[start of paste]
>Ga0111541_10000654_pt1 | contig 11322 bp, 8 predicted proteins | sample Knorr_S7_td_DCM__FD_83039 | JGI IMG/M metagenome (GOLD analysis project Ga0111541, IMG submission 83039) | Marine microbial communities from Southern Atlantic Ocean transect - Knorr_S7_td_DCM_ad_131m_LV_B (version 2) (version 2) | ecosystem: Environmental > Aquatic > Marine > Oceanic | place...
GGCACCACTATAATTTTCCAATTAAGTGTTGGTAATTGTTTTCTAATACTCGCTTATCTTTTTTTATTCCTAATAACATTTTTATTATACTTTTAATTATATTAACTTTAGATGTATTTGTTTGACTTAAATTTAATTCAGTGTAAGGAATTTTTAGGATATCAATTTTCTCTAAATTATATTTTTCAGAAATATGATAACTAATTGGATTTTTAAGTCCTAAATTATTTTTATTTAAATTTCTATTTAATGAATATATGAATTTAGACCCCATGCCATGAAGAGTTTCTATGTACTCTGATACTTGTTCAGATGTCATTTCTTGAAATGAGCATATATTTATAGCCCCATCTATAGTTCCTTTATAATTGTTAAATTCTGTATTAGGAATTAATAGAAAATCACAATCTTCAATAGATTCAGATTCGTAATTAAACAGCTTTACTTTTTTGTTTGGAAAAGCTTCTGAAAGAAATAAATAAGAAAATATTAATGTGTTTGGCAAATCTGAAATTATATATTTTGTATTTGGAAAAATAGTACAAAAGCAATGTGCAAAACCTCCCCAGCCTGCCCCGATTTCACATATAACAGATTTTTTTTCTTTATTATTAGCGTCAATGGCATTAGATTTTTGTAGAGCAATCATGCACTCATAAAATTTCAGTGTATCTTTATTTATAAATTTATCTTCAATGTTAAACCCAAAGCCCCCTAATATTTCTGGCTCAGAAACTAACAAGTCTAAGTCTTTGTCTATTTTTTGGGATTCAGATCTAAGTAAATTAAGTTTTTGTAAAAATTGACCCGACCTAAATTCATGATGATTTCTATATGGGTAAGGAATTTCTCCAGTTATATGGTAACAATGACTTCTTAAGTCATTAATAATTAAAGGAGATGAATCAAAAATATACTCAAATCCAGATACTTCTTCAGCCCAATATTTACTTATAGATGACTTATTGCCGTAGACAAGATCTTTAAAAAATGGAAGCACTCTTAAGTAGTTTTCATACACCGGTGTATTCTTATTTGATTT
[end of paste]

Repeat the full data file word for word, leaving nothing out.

>Ga0111541_10000654_pt1 | contig 11322 bp, 8 predicted proteins | sample Knorr_S7_td_DCM__FD_83039 | JGI IMG/M metagenome (GOLD analysis project Ga0111541, IMG submission 83039) | Marine microbial communities from Southern Atlantic Ocean transect - Knorr_S7_td_DCM_ad_131m_LV_B (version 2) (version 2) | ecosystem: Environmental > Aquatic > Marine > Oceanic | place...
GGCACCACTATAATTTTCCAATTAAGTGTTGGTAATTGTTTTCTAATACTCGCTTATCTTTTTTTATTCCTAATAACATTTTTATTATACTTTTAATTATATTAACTTTAGATGTATTTGTTTGACTTAAATTTAATTCAGTGTAAGGAATTTTTAGGATATCAATTTTCTCTAAATTATATTTTTCAGAAATATGATAACTAATTGGATTTTTAAGTCCTAAATTATTTTTATTTAAATTTCTATTTAATGAATATATGAATTTAGACCCCATGCCATGAAGAGTTTCTATGTACTCTGATACTTGTTCAGATGTCATTTCTTGAAATGAGCATATATTTATAGCCCCATCTATAGTTCCTTTATAATTGTTAAATTCTGTATTAGGAATTAATAGAAAATCACAATCTTCAATAGATTCAGATTCGTAATTAAACAGCTTTACTTTTTTGTTTGGAAAAGCTTCTGAAAGAAATAAATAAGAAAATATTAATGTGTTTGGCAAATCTGAAATTATATATTTTGTATTTGGAAAAATAGTACAAAAGCAATGTGCAAAACCTCCCCAGCCTGCCCCGATTTCACATATAACAGATTTTTTTTCTTTATTATTAGCGTCAATGGCATTAGATTTTTGTAGAGCAATCATGCACTCATAAAATTTCAGTGTATCTTTATTTATAAATTTATCTTCAATGTTAAACCCAAAGCCCCCTAATATTTCTGGCTCAGAAACTAACAAGTCTAAGTCTTTGTCTATTTTTTGGGATTCAGATCTAAGTAAATTAAGTTTTTGTAAAAATTGACCCGACCTAAATTCATGATGATTTCTATATGGGTAAGGAATTTCTCCAGTTATATGGTAACAATGACTTCTTAAGTCATTAATAATTAAAGGAGATGAATCAAAAATATACTCAAATCCAGATACTTCTTCAGCCCAATATTTACTTATAGATGACTTATTGCCGTAGACAAGATCTTTAAAAAATGGAAGCACTCTTAAGTAGTTTTCATACACCGGTGTATTCTTATTTGATTT